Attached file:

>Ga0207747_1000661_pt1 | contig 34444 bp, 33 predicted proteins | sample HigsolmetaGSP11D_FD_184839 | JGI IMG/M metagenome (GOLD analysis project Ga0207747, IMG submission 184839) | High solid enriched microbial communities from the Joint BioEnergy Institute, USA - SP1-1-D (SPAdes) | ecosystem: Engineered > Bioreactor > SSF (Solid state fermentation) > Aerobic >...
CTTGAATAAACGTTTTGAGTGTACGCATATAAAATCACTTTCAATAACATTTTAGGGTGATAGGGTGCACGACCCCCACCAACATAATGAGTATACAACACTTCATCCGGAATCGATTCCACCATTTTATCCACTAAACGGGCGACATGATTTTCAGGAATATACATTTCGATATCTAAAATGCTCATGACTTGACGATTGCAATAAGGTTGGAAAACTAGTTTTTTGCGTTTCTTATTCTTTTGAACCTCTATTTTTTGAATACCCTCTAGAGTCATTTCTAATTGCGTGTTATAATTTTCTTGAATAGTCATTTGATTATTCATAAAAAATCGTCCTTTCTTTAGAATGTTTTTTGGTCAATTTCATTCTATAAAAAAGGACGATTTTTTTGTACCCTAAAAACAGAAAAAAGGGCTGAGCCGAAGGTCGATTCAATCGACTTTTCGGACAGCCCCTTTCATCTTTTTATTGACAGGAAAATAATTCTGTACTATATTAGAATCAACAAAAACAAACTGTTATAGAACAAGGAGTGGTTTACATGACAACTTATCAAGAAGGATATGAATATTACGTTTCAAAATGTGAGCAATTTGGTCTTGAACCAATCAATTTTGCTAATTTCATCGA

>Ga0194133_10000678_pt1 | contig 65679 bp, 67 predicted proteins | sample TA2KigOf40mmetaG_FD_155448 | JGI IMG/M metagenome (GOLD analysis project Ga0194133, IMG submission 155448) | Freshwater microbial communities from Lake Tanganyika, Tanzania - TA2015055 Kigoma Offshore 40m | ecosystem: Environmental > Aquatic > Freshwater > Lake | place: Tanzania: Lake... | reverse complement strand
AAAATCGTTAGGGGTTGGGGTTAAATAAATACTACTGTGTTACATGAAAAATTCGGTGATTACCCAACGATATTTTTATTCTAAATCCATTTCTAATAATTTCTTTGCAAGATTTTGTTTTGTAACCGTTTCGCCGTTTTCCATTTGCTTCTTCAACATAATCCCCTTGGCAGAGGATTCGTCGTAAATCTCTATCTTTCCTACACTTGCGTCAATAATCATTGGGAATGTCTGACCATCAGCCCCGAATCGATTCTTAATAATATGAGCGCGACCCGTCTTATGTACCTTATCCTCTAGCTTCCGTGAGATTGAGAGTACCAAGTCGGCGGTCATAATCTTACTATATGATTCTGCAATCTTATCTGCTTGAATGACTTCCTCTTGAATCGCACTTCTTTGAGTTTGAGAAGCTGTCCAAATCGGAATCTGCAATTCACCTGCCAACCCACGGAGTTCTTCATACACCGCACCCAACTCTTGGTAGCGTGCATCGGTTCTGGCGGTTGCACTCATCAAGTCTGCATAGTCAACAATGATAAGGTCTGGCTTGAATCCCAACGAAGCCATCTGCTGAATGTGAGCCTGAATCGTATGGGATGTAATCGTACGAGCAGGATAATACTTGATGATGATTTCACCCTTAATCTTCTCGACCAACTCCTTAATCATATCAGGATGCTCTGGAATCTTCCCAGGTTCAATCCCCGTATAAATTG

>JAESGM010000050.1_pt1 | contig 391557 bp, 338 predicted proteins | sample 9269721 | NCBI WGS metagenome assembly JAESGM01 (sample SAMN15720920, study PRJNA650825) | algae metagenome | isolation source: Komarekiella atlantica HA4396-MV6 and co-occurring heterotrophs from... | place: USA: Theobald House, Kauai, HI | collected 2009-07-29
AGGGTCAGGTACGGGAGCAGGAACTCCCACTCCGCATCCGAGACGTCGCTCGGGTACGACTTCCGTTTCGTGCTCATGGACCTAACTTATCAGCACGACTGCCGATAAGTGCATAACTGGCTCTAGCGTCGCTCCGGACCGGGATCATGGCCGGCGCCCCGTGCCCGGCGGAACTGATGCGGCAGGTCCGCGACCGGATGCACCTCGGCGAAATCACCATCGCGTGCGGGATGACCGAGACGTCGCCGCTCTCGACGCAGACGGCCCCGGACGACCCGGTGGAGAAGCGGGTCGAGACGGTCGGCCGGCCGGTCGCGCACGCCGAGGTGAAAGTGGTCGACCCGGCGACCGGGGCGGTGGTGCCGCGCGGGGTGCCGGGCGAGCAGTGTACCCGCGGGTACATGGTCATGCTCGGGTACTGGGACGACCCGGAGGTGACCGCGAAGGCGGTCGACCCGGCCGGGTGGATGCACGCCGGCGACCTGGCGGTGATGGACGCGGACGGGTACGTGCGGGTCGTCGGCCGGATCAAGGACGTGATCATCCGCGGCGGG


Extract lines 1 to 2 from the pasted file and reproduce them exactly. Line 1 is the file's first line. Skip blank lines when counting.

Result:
>Ga0207747_1000661_pt1 | contig 34444 bp, 33 predicted proteins | sample HigsolmetaGSP11D_FD_184839 | JGI IMG/M metagenome (GOLD analysis project Ga0207747, IMG submission 184839) | High solid enriched microbial communities from the Joint BioEnergy Institute, USA - SP1-1-D (SPAdes) | ecosystem: Engineered > Bioreactor > SSF (Solid state fermentation) > Aerobic >...
CTTGAATAAACGTTTTGAGTGTACGCATATAAAATCACTTTCAATAACATTTTAGGGTGATAGGGTGCACGACCCCCACCAACATAATGAGTATACAACACTTCATCCGGAATCGATTCCACCATTTTATCCACTAAACGGGCGACATGATTTTCAGGAATATACATTTCGATATCTAAAATGCTCATGACTTGACGATTGCAATAAGGTTGGAAAACTAGTTTTTTGCGTTTCTTATTCTTTTGAACCTCTATTTTTTGAATACCCTCTAGAGTCATTTCTAATTGCGTGTTATAATTTTCTTGAATAGTCATTTGATTATTCATAAAAAATCGTCCTTTCTTTAGAATGTTTTTTGGTCAATTTCATTCTATAAAAAAGGACGATTTTTTTGTACCCTAAAAACAGAAAAAAGGGCTGAGCCGAAGGTCGATTCAATCGACTTTTCGGACAGCCCCTTTCATCTTTTTATTGACAGGAAAATAATTCTGTACTATATTAGAATCAACAAAAACAAACTGTTATAGAACAAGGAGTGGTTTACATGACAACTTATCAAGAAGGATATGAATATTACGTTTCAAAATGTGAGCAATTTGGTCTTGAACCAATCAATTTTGCTAATTTCATCGA